Climate Benefits of Natural Gas Questioned in Major New Report


The U.S. Environmental Protection Agency has been underestimating methane leaks from natural gas production and use by 25 to 75 percent, according to a comprehensive assessment of more than 200 studies.

When the methane leaks are accounted for, natural gas contributes to climate change more than industry and the EPA have claimed, concludes the report by a team of U.S. scientists. In some cases, natural gas contributes to warming more than other fossil fuel sources. For instance, fueling trucks and buses with natural gas instead of diesel likely increases emissions, because diesel engines are relatively efficient, according to the researchers.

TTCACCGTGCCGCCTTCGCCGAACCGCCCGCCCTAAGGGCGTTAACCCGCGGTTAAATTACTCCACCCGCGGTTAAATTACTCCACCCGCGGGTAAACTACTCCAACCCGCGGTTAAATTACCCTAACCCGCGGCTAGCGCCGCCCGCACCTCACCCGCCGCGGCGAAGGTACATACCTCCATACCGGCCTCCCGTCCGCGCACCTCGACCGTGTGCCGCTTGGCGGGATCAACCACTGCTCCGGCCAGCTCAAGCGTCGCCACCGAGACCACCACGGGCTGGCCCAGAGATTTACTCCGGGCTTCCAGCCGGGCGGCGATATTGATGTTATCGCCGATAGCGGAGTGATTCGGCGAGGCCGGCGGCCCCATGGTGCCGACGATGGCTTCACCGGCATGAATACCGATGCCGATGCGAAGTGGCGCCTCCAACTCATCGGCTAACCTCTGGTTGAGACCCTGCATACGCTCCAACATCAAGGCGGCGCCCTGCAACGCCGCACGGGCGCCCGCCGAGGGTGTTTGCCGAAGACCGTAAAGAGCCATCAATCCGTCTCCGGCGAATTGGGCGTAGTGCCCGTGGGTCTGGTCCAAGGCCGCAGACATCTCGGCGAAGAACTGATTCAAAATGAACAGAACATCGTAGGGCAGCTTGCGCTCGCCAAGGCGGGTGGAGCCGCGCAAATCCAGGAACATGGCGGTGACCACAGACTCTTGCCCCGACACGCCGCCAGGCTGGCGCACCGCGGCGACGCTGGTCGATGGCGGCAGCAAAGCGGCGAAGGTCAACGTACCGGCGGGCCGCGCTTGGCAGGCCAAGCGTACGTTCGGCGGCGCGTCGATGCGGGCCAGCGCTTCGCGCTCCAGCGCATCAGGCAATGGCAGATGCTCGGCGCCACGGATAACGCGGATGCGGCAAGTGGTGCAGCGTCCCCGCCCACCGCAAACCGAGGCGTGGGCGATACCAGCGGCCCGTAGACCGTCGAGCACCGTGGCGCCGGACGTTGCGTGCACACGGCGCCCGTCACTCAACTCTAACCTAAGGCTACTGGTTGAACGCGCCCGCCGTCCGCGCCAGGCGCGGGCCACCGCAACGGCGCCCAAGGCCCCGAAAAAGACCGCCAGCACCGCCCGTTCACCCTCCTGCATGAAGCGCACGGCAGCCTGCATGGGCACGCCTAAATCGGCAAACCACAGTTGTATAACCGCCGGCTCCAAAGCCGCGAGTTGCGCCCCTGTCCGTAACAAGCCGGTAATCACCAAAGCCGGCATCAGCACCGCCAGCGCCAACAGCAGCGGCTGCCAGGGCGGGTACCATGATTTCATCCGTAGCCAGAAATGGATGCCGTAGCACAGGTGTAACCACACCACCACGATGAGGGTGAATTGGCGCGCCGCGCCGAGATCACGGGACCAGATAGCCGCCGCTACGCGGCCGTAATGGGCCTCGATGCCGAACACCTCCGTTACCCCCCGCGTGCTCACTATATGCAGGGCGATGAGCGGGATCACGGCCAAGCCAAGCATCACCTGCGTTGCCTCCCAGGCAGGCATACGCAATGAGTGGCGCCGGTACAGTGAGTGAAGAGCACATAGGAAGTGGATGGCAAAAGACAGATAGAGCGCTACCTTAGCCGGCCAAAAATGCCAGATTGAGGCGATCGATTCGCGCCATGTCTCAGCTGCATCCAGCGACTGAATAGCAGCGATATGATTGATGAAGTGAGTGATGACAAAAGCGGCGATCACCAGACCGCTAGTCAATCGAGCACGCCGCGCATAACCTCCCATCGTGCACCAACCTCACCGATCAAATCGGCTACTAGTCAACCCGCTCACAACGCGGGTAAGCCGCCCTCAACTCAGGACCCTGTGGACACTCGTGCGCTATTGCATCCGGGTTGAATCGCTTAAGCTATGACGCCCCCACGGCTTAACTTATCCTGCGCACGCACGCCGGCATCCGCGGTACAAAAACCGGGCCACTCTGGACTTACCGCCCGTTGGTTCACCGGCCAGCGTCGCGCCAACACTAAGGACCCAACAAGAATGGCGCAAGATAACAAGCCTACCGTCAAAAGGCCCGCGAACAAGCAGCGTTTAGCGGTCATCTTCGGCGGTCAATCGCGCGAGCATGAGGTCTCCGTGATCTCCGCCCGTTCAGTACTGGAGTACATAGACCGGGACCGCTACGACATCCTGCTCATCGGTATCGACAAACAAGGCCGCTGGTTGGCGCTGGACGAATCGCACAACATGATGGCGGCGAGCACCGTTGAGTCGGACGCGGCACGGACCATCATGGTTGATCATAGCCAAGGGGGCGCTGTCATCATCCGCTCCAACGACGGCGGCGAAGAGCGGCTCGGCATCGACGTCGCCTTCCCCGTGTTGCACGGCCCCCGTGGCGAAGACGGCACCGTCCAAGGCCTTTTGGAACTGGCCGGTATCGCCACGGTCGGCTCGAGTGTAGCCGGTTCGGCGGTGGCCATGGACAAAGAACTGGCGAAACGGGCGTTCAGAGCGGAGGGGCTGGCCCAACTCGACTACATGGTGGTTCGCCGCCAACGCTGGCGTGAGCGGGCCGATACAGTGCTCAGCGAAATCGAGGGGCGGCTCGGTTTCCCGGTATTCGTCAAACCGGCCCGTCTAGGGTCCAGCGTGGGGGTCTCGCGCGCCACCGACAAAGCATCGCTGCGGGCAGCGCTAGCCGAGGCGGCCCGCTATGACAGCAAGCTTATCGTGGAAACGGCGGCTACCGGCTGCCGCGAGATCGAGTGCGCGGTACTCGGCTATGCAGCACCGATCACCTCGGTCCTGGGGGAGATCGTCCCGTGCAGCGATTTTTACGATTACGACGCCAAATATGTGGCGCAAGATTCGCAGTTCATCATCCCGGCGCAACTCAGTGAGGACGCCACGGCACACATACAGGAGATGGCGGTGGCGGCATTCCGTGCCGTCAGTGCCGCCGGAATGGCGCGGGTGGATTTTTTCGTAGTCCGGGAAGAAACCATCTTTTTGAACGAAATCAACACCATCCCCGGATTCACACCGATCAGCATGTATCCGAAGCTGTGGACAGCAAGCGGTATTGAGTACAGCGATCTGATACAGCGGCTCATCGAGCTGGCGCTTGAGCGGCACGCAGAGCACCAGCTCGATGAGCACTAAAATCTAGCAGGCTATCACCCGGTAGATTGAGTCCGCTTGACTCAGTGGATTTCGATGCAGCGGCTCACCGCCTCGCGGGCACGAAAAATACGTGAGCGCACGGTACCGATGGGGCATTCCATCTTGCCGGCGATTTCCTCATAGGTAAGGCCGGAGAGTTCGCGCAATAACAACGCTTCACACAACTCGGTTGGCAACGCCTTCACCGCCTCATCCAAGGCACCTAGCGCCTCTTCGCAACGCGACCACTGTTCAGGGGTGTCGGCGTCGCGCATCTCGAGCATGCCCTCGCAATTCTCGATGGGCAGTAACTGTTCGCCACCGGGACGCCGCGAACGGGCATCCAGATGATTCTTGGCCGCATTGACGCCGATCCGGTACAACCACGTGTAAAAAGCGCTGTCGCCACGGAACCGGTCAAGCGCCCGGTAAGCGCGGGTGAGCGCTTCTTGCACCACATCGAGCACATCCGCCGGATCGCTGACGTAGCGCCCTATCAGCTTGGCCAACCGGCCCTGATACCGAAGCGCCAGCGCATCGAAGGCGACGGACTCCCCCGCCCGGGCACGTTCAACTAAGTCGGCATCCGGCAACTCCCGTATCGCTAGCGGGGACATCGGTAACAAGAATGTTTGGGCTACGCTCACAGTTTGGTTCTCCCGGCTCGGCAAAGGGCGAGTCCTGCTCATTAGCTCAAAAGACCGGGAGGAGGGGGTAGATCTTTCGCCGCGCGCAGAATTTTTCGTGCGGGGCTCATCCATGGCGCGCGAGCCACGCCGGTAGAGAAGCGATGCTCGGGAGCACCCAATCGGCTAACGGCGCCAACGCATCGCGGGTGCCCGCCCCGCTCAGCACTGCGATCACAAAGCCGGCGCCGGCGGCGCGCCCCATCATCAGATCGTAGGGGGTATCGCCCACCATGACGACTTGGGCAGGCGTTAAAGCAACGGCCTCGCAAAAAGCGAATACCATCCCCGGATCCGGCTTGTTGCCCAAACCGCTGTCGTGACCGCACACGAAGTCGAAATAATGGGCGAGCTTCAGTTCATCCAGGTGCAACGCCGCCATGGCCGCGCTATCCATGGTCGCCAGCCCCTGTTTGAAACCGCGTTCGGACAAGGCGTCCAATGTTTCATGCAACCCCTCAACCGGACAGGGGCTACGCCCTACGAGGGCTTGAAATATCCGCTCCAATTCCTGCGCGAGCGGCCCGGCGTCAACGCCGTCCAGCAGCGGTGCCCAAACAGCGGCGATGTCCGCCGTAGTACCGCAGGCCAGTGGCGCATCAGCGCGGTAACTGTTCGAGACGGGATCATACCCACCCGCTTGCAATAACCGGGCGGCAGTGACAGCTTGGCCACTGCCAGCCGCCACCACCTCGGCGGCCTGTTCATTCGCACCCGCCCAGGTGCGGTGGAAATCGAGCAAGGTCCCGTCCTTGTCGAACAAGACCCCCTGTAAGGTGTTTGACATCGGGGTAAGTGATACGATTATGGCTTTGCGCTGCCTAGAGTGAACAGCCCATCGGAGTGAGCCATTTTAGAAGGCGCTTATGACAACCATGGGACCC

Natural gas has been touted as an important “bridge fuel” because it emits less CO2 during combustion than oil and coal. Recently, though, studies have indicated that leaks of methane, a more potent greenhouse gas than CO2, during natural gas production, transportation, and consumption may offset its climate benefits. The new report, published in Science, synthesized the results of 20 years’ worth of methane leakage studies.

Article appearing courtesy Yale Environment 360.



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